Vietnamese workforce faces the worst impacts of COVID-19

Despite Vietnam’s success in resisting the health impacts of COVID-19, the economy has suffered and it’s the workforce that may face the worst impacts of the disease, analyzed expert.
July 26, 2020 | 07:13
31 million vietnamese workers severely hit by covid 19 31 million Vietnamese workers severely hit by COVID-19
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31 million workers in Vietnam impacted by COVID-19, risk of rising unemployment. Photo: Reuters/Kham

RMIT Vietnam cited figures from the Labour Force Survey for the second quarter of 2020 released by the Government Statistics Office’s (GSO) recently show that nearly 31 million Vietnamese workers have been negatively affected by the pandemic.

Accordingly, most workers remain employed but their income was reduced because of lower levels of economic activity (affecting 72% of service sector workers), and fragile supply chains (affecting 67.8% of industrial production and construction workers). The percentage of affected workers in the agriculture, forestry, and fishery sector was 25.1%.

Overall, the labor force was reduced to 53.1 million people, down 2.4 million compared to Q2 2019. This is the biggest year-on-year decline since the quarterly survey started in 2011.

“Workers are being negatively impacted by being laid off or having had their working hours reduced. The number of affected workers will continue to climb in the upcoming quarters,” the GSO said in a statement.

Multiple problems to solve

Dr John Walsh from RMIT Vietnam commented that “Although all sectors of the labour force were affected, women and people in remote areas were particularly badly struck when households had to choose who to support and who would lose work”.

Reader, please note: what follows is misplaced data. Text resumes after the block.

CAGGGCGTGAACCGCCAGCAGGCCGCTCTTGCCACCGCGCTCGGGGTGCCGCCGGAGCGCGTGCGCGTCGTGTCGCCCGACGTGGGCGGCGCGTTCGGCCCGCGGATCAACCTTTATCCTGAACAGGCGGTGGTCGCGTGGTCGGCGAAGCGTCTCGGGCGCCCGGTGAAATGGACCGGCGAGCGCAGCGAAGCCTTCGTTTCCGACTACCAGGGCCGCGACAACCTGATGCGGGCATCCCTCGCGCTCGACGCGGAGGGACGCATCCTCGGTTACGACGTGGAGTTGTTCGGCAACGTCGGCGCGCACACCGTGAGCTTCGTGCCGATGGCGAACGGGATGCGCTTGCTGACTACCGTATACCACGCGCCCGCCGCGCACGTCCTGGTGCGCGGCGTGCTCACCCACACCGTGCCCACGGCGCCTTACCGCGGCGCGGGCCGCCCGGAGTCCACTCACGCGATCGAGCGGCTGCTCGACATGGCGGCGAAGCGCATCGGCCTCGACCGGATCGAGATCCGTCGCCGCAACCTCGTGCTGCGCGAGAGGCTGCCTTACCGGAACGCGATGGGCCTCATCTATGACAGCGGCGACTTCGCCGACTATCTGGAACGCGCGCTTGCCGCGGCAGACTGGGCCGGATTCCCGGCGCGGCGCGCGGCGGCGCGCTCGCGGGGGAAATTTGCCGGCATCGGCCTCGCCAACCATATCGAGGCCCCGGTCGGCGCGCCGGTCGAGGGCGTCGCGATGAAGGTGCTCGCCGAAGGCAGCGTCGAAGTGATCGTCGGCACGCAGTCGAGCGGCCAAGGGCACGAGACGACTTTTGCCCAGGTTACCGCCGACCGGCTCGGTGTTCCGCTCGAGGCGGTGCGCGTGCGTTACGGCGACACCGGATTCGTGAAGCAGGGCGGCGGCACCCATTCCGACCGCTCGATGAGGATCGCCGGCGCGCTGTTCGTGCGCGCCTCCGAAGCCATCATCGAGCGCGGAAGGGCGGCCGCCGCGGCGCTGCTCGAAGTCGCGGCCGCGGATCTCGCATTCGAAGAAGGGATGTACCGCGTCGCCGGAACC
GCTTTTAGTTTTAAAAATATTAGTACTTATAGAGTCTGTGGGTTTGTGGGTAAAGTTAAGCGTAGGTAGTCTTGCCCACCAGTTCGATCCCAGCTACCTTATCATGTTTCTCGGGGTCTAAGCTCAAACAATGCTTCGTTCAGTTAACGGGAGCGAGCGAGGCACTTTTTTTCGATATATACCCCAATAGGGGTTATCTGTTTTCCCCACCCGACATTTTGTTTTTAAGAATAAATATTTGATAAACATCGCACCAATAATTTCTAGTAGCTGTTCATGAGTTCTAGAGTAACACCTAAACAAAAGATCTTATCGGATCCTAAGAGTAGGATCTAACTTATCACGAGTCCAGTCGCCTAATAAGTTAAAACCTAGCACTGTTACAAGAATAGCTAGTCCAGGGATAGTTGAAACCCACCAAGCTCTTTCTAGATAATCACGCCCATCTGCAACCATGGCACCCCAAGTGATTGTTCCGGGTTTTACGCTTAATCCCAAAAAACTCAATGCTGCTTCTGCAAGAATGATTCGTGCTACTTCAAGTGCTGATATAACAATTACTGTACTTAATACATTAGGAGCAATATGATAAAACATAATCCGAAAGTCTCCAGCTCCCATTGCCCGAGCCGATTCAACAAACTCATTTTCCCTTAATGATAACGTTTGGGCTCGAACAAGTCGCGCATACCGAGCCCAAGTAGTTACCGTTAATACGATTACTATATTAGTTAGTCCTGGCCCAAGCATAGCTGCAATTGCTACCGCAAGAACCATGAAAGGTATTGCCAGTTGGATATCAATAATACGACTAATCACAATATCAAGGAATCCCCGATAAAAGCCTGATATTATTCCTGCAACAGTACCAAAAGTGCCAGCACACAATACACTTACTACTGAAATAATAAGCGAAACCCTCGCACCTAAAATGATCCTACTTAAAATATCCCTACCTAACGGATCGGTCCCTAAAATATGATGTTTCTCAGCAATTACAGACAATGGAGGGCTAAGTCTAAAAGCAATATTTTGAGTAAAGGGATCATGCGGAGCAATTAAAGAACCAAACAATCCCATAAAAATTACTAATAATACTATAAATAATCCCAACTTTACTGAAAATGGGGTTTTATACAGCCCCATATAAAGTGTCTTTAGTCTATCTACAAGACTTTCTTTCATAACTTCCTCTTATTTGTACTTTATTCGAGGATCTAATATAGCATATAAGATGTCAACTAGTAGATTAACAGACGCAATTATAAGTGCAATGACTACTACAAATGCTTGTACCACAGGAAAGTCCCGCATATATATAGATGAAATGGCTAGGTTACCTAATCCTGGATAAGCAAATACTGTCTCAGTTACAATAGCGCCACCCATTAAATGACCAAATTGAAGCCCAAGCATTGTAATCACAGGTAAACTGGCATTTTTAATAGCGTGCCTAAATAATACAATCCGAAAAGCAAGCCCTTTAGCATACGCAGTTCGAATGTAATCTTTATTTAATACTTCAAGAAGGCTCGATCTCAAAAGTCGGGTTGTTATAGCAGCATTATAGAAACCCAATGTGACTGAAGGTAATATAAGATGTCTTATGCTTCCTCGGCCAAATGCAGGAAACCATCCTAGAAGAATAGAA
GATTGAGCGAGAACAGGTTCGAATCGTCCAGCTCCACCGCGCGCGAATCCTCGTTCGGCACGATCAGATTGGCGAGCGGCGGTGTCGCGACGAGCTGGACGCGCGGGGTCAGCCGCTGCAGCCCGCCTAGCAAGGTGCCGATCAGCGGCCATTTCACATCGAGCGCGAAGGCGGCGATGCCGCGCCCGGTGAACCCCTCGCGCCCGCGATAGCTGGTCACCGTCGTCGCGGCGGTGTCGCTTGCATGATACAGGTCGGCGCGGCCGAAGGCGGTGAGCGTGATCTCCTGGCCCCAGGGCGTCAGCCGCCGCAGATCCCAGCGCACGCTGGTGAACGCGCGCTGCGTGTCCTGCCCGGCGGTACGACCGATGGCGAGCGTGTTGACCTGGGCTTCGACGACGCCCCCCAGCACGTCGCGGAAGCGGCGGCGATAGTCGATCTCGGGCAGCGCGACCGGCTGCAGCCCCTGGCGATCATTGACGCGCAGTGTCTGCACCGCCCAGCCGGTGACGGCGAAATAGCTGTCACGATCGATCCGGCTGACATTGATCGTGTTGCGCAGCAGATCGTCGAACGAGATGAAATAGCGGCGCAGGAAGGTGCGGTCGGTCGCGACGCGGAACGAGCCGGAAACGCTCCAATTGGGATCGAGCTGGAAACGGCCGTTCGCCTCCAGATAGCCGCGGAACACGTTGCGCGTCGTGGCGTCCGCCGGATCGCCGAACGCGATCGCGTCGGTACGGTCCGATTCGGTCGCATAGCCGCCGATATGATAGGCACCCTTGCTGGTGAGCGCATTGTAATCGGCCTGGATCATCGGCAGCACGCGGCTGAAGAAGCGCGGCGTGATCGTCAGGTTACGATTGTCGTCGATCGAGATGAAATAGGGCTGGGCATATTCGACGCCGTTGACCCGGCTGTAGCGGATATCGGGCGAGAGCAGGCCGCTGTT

“Rural households can absorb some returnees from urban migration, employing them in part-time jobs, but this often means women workers are displaced as a result”, Dr Walsh explained.

The survey found that in general, workers with higher levels of education fared better. People in the cash economy were more badly affected because many activities in urban areas – for example, street vending – were restricted by lockdowns and they had no employers to make alternative arrangements.

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Women and people in remote areas were particularly badly struck by COVID-19. Photo: Open Development

Dr Walsh pointed out that millions of people who had intended to go overseas to work in Japan, Taiwan and South Korea were unable to do so because of travel restrictions, while many who had previously worked there have returned home.

“The money that they would have earned has ceased and with it comes a loss of foreign remittances to Vietnam. The new skills, competencies and network relationships they could have brought back to the Vietnamese economy have also been put on hold”.

According to the RMIT academic, the openness of the economy raises another consideration: Vietnamese people are sending exports overseas that they do not themselves buy, and they buy imported goods they do not themselves produce.